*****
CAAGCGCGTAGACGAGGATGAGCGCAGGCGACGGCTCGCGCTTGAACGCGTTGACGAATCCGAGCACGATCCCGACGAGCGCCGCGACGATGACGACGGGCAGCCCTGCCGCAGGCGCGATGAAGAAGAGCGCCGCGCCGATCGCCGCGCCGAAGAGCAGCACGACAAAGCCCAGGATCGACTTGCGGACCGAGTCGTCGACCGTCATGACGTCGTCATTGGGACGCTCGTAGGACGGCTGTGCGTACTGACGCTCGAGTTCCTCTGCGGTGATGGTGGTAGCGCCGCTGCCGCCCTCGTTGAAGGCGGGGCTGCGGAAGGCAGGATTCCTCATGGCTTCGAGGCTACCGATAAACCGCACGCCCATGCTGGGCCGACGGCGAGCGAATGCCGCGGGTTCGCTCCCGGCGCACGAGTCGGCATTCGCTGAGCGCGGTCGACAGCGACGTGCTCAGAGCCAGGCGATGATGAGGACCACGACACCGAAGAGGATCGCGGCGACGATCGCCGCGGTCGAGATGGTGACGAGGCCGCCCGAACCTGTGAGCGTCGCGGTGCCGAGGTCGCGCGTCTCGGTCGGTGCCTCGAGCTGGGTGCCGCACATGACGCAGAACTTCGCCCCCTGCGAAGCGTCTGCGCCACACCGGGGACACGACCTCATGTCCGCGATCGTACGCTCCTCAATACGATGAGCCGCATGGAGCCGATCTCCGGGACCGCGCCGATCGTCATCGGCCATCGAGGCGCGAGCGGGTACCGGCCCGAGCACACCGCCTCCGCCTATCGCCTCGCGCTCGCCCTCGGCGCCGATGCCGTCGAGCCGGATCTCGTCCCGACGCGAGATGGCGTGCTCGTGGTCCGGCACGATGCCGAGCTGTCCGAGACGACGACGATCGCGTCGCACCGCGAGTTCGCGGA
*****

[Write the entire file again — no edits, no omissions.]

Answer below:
CAAGCGCGTAGACGAGGATGAGCGCAGGCGACGGCTCGCGCTTGAACGCGTTGACGAATCCGAGCACGATCCCGACGAGCGCCGCGACGATGACGACGGGCAGCCCTGCCGCAGGCGCGATGAAGAAGAGCGCCGCGCCGATCGCCGCGCCGAAGAGCAGCACGACAAAGCCCAGGATCGACTTGCGGACCGAGTCGTCGACCGTCATGACGTCGTCATTGGGACGCTCGTAGGACGGCTGTGCGTACTGACGCTCGAGTTCCTCTGCGGTGATGGTGGTAGCGCCGCTGCCGCCCTCGTTGAAGGCGGGGCTGCGGAAGGCAGGATTCCTCATGGCTTCGAGGCTACCGATAAACCGCACGCCCATGCTGGGCCGACGGCGAGCGAATGCCGCGGGTTCGCTCCCGGCGCACGAGTCGGCATTCGCTGAGCGCGGTCGACAGCGACGTGCTCAGAGCCAGGCGATGATGAGGACCACGACACCGAAGAGGATCGCGGCGACGATCGCCGCGGTCGAGATGGTGACGAGGCCGCCCGAACCTGTGAGCGTCGCGGTGCCGAGGTCGCGCGTCTCGGTCGGTGCCTCGAGCTGGGTGCCGCACATGACGCAGAACTTCGCCCCCTGCGAAGCGTCTGCGCCACACCGGGGACACGACCTCATGTCCGCGATCGTACGCTCCTCAATACGATGAGCCGCATGGAGCCGATCTCCGGGACCGCGCCGATCGTCATCGGCCATCGAGGCGCGAGCGGGTACCGGCCCGAGCACACCGCCTCCGCCTATCGCCTCGCGCTCGCCCTCGGCGCCGATGCCGTCGAGCCGGATCTCGTCCCGACGCGAGATGGCGTGCTCGTGGTCCGGCACGATGCCGAGCTGTCCGAGACGACGACGATCGCGTCGCACCGCGAGTTCGCGGA